Sunday, November 01, 2009

Tonight's Movie: Cowboy From Brooklyn (1938)

COWBOY FROM BROOKLYN is an exceedingly silly comedy about an animal-phobic singing cowboy (Dick Powell), made worthwhile by some pleasant musical numbers and the fun of watching a number of up-and-coming actors in small roles.

Stranded musician Elly Jordan (Powell) sings for his supper on a Wyoming dude ranch, where he's mistaken for a genuine singing cowboy by fast-talking New York agent Roy Chadwick (Pat O'Brien). Roy takes his discovery to New York, intending to launch him into a big career, but complications ensue due to Elly's fear of animals as well as a jealous cowboy who can't sing on key (Dick Foran).

The presentation of the story is almost painfully ridiculous, but all is forgiven during moments such as Elly and his cowgirl love Jane (Priscilla Lane) singing the Mercer-Whiting tune "Ride, Tenderfoot, Ride." (Whiting died during production, and the film's score was completed by Mercer and Harry Warren.) Powell has a couple other good tunes, and a fireside rendition of "The Last Roundup," along with Johnnie Davis, Candy Candido, and Harry Barris, is nicely done.

The film's supporting cast is quite fun. Lane is always charming, even when she's stuck with "cowgirl talk" like "git" and "reckon" for an entire movie. O'Brien apparently was trying to set world speed records for the delivery of dialogue. Ronald Reagan plays Roy's press agent, with Ann Sheridan in a couple of scenes as Roy's sister.

Jeffrey Lynn has a few lines as a newspaper reporter; later that year he received his big break as Felix in FOUR DAUGHTERS, the first of several films he made costarring Priscilla Lane.

Lane's parents are played by Emma Dunn and Granville Bates, while Hobart Cavanaugh and Elisabeth Risdon play Powell's mother and father. James Stephenson plays a hypnotist, with Rosella Towne as his daughter. Longtime Warner Bros. contract player John Ridgely plays a reporter, and Mary Field plays Powell's secretary.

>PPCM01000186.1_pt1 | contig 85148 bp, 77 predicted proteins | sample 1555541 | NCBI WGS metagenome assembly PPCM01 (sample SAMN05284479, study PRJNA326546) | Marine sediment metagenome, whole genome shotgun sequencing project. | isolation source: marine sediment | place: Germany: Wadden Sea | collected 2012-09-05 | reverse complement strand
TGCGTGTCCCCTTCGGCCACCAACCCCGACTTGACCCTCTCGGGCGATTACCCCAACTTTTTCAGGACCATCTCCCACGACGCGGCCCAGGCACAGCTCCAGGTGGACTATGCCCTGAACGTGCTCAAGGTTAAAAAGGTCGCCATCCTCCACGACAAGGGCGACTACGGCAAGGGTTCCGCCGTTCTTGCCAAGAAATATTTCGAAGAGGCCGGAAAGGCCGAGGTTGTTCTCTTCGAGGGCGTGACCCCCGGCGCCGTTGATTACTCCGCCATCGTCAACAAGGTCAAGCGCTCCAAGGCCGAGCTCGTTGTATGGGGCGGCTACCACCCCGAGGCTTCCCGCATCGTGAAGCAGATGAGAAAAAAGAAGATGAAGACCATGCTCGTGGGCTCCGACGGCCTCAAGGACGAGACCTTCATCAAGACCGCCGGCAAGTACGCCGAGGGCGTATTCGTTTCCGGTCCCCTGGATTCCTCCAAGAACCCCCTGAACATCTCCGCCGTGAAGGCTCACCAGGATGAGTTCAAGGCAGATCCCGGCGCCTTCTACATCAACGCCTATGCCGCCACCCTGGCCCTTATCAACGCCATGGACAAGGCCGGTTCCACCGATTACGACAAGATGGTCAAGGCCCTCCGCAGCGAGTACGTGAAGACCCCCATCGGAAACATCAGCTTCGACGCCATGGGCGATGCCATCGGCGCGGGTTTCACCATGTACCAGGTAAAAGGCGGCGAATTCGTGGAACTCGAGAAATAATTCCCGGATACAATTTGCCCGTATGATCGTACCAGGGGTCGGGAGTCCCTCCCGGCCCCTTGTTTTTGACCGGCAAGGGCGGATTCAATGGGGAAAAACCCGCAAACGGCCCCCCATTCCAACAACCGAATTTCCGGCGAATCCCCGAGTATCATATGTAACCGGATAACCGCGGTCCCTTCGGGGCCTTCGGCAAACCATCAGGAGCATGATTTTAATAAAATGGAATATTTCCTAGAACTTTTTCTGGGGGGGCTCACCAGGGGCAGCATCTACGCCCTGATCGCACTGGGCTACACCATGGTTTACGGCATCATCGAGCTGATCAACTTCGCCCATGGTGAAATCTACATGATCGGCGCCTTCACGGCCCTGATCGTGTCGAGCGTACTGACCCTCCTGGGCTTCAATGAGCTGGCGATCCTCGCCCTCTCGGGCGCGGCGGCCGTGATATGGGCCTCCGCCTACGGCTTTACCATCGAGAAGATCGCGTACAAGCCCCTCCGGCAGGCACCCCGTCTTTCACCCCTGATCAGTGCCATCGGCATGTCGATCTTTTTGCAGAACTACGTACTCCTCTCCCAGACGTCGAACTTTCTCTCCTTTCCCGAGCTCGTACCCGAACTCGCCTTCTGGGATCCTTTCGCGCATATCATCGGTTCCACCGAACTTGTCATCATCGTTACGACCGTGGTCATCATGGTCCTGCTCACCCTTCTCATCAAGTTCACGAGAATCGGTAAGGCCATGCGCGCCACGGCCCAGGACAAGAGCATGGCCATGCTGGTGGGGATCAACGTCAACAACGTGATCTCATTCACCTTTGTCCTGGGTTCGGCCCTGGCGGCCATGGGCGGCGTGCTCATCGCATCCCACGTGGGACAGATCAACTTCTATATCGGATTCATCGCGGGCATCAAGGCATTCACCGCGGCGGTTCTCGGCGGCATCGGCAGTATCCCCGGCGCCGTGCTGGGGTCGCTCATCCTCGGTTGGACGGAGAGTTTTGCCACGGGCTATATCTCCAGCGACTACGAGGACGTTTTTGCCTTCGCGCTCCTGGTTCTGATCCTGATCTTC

The movie's short 77-minute run time is a blessing, although it appears from the trailer that a good portion of Ann Sheridan's role was left on the cutting-room floor. Watching this, it's easy to understand why Powell, who was outgrowing his standard "young juvenile" singing parts, became frustrated with his Warner Bros. assignments and left for new challenges.

COWBOY FROM BROOKLYN was directed by Lloyd Bacon. It was shot in black and white by Arthur Edeson, whose credits include a little movie called CASABLANCA (1942).

In 1948 COWBOY FROM BROOKLYN was remade as TWO GUYS FROM TEXAS, starring Dennis Morgan, Jack Carson, and Dorothy Malone.

COWBOY FROM BROOKLYN has not had a DVD or video release, but it can be seen on Turner Classic Movies.

Dick Powell movies previously reviewed here at Laura's Miscellaneous Musings: GOLD DIGGERS OF 1933 (1933), FOOTLIGHT PARADE (1933), 42ND STREET (1933), FLIRTATION WALK (1934), DAMES (1934), GOLD DIGGERS OF 1935 (1935), VARSITY SHOW (1937), HOLLYWOOD HOTEL (1937), NAUGHTY BUT NICE (1939), CHRISTMAS IN JULY (1940), STAR SPANGLED RHYTHM (1942), IT HAPPENED TOMORROW (1944), MRS. MIKE (1949), RIGHT CROSS (1950), and THE TALL TARGET (1951).

2011 Update: This film is now available on a remastered DVD-R from the Warner Archive.

February 2017 Update: My review of the Warner Archive DVD is here.


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